British Airways to cut up to 12,000 jobs due to airline collapse


BA planes on the ground

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Airlines from around the world immobilize planes as passenger numbers plummet

British Airways is expected to cut up to 12,000 jobs from its 42,000 employees due to a business collapse due to the coronavirus pandemic.

The airline’s parent company, IAG, has said it will impose a “restructuring and layoff program” until demand for air travel returns to 2019 levels.

The Balpa pilots’ union said it was “devastated” by the news and promised to fight “every” job loss.

IAG also owns the Spanish airline Iberia and the Irish company Aer Lingus.

In a statement, IAG said: “The proposals remain open to consultation, but are likely to affect most British Airways employees and could result in the dismissal of 12,000 of them. “

The company said it would take several years for air travel to return to pre-virus levels, a warning that has been repeated by airlines worldwide.

Along with IAG’s statement, BA CEO Alex Cruz wrote in a letter to staff: “Over the past few weeks, the outlook for the aviation industry has deteriorated further and we must act now. We are a solid, well-managed company that has faced and overcome many crises in our 100-year history.

“We also have to overcome this crisis ourselves. There is no government bailout for BA and we cannot expect the taxpayer to compensate wages indefinitely … We will see some airlines shut down. “

About 4,500 pilots and 16,000 cabin crew members work for BA, which has already put almost 23,000 employees on leave.

Balpa secretary general Brian Strutton said, “It came as a thunderbolt from an airline that said it was rich enough to weather the Covid storm and refused any government support.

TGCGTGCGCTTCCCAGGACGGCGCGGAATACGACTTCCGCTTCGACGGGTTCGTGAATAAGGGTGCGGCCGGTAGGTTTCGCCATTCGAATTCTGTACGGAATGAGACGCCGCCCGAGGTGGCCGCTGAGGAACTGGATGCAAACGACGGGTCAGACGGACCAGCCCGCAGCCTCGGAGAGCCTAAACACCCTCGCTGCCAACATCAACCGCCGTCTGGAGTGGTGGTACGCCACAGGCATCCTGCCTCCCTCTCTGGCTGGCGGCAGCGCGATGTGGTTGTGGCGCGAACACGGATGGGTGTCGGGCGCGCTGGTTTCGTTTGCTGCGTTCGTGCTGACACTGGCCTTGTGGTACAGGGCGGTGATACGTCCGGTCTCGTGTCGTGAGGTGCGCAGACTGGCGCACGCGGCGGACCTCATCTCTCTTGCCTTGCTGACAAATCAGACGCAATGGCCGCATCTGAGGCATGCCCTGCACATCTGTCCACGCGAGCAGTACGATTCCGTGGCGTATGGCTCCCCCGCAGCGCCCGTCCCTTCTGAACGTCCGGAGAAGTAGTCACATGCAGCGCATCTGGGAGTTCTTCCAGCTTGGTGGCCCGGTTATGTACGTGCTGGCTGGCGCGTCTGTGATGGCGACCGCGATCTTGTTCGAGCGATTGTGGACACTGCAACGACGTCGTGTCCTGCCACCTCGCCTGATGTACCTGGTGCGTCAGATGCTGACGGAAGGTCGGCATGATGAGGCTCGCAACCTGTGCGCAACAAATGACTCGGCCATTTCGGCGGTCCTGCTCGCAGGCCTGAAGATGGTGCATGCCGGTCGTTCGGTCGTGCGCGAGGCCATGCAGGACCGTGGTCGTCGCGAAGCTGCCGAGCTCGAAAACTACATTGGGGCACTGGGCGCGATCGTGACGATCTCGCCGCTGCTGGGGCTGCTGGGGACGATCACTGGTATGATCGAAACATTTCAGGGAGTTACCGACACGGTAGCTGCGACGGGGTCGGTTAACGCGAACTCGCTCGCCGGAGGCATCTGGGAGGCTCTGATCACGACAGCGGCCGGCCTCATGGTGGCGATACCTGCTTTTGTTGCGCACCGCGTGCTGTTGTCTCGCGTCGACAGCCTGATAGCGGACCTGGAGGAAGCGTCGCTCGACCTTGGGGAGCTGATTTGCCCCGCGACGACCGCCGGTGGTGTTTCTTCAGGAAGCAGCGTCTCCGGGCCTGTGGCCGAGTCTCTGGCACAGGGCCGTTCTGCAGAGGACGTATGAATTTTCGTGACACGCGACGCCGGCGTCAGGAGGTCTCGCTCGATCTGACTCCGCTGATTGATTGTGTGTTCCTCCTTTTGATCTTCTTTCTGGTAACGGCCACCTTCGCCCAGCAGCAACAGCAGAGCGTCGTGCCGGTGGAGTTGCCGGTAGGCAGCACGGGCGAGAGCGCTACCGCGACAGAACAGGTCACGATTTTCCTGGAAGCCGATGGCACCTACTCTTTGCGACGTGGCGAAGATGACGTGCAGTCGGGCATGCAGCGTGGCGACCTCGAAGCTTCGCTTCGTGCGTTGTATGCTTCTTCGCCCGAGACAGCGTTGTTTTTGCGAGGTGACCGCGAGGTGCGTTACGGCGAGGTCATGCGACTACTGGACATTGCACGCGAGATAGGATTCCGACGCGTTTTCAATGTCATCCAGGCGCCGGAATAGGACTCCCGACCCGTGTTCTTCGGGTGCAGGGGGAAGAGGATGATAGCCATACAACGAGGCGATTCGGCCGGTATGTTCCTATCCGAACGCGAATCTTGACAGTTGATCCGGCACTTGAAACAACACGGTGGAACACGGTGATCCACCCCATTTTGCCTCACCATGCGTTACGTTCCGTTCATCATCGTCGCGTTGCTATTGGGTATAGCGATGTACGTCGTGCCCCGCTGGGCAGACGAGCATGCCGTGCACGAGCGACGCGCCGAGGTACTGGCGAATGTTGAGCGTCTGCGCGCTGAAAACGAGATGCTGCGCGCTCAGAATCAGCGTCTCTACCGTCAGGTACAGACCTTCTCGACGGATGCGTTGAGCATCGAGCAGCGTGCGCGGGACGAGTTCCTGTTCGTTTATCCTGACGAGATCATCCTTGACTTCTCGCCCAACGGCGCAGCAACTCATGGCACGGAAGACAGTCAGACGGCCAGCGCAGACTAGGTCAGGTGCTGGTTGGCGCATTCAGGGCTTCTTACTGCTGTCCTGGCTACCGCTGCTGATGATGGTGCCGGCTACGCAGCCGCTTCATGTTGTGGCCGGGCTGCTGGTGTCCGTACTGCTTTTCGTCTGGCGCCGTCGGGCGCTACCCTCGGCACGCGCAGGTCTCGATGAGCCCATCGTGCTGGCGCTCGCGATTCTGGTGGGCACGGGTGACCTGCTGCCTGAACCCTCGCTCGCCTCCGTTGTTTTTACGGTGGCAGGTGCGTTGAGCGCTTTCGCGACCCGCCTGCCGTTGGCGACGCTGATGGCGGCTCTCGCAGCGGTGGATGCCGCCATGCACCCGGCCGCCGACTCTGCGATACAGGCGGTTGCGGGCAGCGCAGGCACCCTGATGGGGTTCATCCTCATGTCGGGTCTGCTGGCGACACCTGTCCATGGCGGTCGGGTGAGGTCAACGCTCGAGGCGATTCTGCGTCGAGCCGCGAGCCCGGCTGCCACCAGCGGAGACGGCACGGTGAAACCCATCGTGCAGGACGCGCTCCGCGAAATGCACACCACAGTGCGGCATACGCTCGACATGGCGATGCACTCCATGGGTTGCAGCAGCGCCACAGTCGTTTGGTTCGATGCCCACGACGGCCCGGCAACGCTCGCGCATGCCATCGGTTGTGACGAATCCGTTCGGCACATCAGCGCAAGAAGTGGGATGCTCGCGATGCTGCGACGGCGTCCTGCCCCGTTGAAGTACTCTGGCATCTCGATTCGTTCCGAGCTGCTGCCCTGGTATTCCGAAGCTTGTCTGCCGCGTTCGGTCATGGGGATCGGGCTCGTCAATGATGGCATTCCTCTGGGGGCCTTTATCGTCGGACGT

“Balpa does not accept that arguments have been put forward to justify these job losses and we will fight to save each one. “

Global impact

Also on Tuesday, IAG revealed the impact of the virus epidemic on the group’s revenues. In the first three months of 2020, sales fell 13% to 4.6 billion euros (£ 4 billion). The worst is yet to come, warned Stephen Gunning, chief financial officer of IAG.

Airlines around the world have warned that they must fight for their survival.

In the UK, EasyJet has laid off 4,000 UK-based crew members for two months. And Sir Richard Branson called on the government to help bail out his airline Virgin Atlantic with an estimated loan of £ 500 million.

Elsewhere, Qantas put 20,000 employees on leave, while Air Canada did the same for approximately 15,200 employees. Norwegian Air has said it may run out of cash by mid-May. At American Airlines, approximately 4,800 pilots have agreed to take short-term leave with reduced pay, and more than 700 are taking early retirement.

We know that the aviation industry is in the grip of an unprecedented crisis. But IAG’s announcement is still cooling – and not just because of the number of jobs at stake. The company explicitly states that it expects recovery in the industry to be very slow, the passenger demand not reaching 2019 levels for “several years”.

The airline can currently survive on its financial reserves – and take advantage of the government’s retention program to lay off employees for a short period. Government support of this type is very short term. With a quick recovery, it might be enough to save a large number of jobs.

However, the prospect of this happening is deeply uncertain. It is not clear when countries will remove travel restrictions, under what conditions people will be able to fly – or even if they wish.

IAG has now made it clear that it expects the industry to be very different in the future from what was the norm until just a few weeks ago, and is taking action accordingly. But unions will disagree, and the company could find itself accused of overreacting – or even of taking advantage of the crisis to reduce its cost base.


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